Finite State Analysis of Behavior
in the Lobster

Joseph Ayers
Marine Science Center
Northeastern University
East Point, Nahant, MA 01908
Finite state Analysis of animal behavior. A. Digital movie of lobster behaving in an aquarium.

Analyzing Lobster Behavior Under well illuminated conditions, lobsters are exceptionally visual creatures and when under observation, much of their behvaior will consist of them reacting to the observer. In order to maximize the degree of sterotypy during behavior it is necessary to blind specimens. This insulates them from perturbations due to movements of the observer, conspecifics and constrains their behavior to proprioceptive and tactilly exteroceptive inputs. Our analytical procedure proceeds in the following steps:
  1. Preparing the specimens
  2. Adjusting Illumination
  3. Videotaping Behavioral Sequences
  4. Selection of Behavioral Sequences
  5. Cataloging Videotapes
  6. Creating Quicktime Movies
  7. Finite State Analysis
  8. Graphical Analysis
  9. Segmentation of Sequences

Preparing specimens for analysis: Specimens are identified by painting a number on the dorsal carapace and/or the claws so that they can be recoginized as individuals from videotape. Specimens are reversibly blinded passing a 2cm wide strip of aluminum foil under their eyecups and then twisting it over the rostrum to stabilize the eyecops. The aluminum foil is then further stabilized by adhering a three-quartered folded piece of duct tape over the foil. The position of the joints of the theirthird legs bear specific joint markers which aid in behavioral analysis.

Adjusting Illumination

Illumination is optimized by filming during prime daylight hours. Viewing underwater animals presents problems of surface reflectance and distortion. We elimimate these variables using a light box which is suspended from a downward looking camera. The light box prevents refractive distortion by flattening any ripples, The black shroud eliminates surface reflectance.

Videotaping behavioral sequences

Two night vision cameras are used for filming the specimens. One camera is placed above a designated filming area ensuring a top view of the specimens, while the second is place on the side of the designated filming area optimizing all viewing angles.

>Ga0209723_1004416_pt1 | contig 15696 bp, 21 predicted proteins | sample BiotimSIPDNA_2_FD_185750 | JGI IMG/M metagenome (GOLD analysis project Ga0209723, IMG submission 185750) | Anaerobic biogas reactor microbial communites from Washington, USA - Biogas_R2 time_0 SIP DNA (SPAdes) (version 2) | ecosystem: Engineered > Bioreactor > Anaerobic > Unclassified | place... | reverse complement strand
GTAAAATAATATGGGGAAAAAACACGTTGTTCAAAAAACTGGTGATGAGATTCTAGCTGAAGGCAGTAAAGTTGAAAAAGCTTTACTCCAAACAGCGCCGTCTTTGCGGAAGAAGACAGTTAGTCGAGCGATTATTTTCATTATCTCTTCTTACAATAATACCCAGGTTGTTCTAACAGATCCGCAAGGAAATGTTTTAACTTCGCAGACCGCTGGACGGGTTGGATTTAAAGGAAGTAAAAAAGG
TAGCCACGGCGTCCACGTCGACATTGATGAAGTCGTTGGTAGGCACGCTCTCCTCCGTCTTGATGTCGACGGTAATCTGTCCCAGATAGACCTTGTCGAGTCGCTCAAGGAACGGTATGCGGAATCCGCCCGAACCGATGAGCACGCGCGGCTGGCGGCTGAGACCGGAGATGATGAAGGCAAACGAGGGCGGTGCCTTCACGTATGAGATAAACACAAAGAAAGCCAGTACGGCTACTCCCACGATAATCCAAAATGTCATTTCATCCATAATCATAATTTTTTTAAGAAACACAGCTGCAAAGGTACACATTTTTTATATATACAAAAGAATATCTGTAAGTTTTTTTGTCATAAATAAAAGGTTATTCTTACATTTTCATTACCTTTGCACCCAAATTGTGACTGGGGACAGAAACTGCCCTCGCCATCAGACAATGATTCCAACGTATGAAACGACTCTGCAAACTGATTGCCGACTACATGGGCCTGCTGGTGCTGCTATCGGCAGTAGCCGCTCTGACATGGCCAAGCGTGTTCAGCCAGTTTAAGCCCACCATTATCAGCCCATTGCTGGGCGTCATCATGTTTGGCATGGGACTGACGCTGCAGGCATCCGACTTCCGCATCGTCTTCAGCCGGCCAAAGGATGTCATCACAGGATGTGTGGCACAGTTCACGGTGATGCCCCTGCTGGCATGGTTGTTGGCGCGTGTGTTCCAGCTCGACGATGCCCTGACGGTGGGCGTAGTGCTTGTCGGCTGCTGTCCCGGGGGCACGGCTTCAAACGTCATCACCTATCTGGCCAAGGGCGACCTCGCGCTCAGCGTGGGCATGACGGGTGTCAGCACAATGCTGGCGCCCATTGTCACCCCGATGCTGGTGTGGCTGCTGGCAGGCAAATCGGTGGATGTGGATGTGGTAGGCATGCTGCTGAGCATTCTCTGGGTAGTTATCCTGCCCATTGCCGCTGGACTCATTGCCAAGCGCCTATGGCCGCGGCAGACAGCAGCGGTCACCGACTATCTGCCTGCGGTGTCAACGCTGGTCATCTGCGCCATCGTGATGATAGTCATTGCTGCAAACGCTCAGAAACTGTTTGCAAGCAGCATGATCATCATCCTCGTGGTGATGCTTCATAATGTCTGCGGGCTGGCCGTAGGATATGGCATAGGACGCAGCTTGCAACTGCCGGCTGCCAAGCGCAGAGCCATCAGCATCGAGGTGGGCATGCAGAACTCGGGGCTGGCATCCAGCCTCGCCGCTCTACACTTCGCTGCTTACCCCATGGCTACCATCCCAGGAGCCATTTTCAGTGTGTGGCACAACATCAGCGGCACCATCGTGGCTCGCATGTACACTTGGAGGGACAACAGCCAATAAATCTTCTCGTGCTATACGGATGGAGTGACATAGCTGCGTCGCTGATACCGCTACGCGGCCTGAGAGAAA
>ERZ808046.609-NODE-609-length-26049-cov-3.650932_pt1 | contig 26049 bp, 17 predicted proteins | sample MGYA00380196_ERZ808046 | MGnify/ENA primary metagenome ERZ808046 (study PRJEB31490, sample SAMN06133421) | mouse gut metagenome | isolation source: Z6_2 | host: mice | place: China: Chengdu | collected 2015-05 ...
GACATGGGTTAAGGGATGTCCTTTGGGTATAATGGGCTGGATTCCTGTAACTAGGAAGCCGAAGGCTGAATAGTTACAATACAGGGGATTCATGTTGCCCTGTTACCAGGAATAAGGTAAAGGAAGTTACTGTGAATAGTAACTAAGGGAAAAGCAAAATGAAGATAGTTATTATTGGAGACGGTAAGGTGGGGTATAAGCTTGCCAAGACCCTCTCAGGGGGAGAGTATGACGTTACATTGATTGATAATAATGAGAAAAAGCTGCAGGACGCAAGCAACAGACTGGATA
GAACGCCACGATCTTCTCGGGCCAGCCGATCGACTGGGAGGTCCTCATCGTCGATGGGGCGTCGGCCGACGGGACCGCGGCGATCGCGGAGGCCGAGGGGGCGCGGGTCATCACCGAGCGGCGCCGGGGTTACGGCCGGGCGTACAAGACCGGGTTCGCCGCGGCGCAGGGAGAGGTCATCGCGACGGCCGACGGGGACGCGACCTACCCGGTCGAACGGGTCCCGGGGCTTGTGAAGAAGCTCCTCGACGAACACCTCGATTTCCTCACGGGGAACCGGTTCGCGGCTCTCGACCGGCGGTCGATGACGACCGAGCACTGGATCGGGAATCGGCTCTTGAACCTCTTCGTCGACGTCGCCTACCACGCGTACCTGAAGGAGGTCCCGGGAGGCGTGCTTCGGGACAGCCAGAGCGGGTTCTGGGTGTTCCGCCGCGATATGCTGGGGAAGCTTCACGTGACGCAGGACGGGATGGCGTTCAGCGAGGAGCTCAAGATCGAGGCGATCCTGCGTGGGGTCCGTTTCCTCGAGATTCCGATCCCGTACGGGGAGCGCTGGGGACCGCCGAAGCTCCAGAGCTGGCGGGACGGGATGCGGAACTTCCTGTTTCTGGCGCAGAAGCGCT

Digitizing Behavioral Sequences

Following the filming process, videotapes are reviewed and edited to digital videotapes. Digitizing behavioral sequences then allows us the capability of finite behavioral analysis.

Reverse Engineering Locomotory Behavior

We have developed computer controlled video technology for reverse animation and kinematic analysis of animal behavior (Ayers, 1989, Ayers, 1992). This multi-media system allows correlated acquisition of kinematic and electrophysiological data by simultaneously recording behavior in the video signal and electrophysiology on the audio channels of a high resolution digital VCR. We developed extensions to a public domain image analysis program (NIH Image) which include the capability for color based acquisition and image segmentation as well as time-based quantification of kinematic parameters and correlated analog acquisition (ColorImage, Ayers and Fletcher, 1990; Ayers, 1992). This system allows us to measure animal orientation, joint angles from video on a frame by frame basis to establish the detailed movement strategies kinematics of compensatory, orientational and taxic reflexes as well as the underlieing neuromuscular control signals. As a result it has been possible to establish the coordination patterns and control signals underlieing omnidirectional walking (Ayers and Davis, 1977) as well as undulatory swimming (Ayers, 1989).

Radio-button panel used in constructing the state diagram

To directly transit from behavior to robotic controls, we perform finite state analysis task groups that mediate locomotion and searching individually to determine which synergistic sets are operant during different behavioral acts (Schlichting and Ayers, 1996; Ayers, Mehta and Dragich, 1997). Our analysis of the sequencing of these task groups borrows from a technique utilized by astronomers to detect motion of galactic objects. As the analysis proceeds through each frame of the digital movie, the program flashes between temporally adjacent frames of the movie with a brief pause after each cycle. Appendages that are moving the most flash in these projections. A panel of buttons that represent different states of the task groups (eg. elevation vs depression of the chelipeds, etc. are available to the investigator to specify which groups are active

By clicking on the appropriate buttons for each frame, it is possible to efficiently quantify the activity of all task groups at high temporal resolution from video tapes of specimens behaving in a variety of situations. These state diagrams are used to establish control sequences for the robots based on the behavior of the model organisms.

Finite-state diagram indicating state changes of the different task groups during behavior
What are the units of behavior

We define the fundamental atom of lobster behavior as an action component. An action component is a particular state which may be triggered by a releaser during which the state of all the task groups is held stabilly.

We define a sequence as an orderied series of action components which are linked as a unit. Theses sequences correspond to modal action patterns.